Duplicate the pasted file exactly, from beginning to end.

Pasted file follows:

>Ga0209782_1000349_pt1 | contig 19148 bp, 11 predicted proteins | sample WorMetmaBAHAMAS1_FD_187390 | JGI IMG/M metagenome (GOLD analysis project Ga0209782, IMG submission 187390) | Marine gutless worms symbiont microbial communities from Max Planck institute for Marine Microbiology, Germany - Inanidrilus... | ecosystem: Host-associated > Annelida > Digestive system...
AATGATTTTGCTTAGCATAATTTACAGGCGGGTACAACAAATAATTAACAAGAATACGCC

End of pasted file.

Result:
>Ga0209782_1000349_pt1 | contig 19148 bp, 11 predicted proteins | sample WorMetmaBAHAMAS1_FD_187390 | JGI IMG/M metagenome (GOLD analysis project Ga0209782, IMG submission 187390) | Marine gutless worms symbiont microbial communities from Max Planck institute for Marine Microbiology, Germany - Inanidrilus... | ecosystem: Host-associated > Annelida > Digestive system...
AATGATTTTGCTTAGCATAATTTACAGGCGGGTACAACAAATAATTAACAAGAATACGCC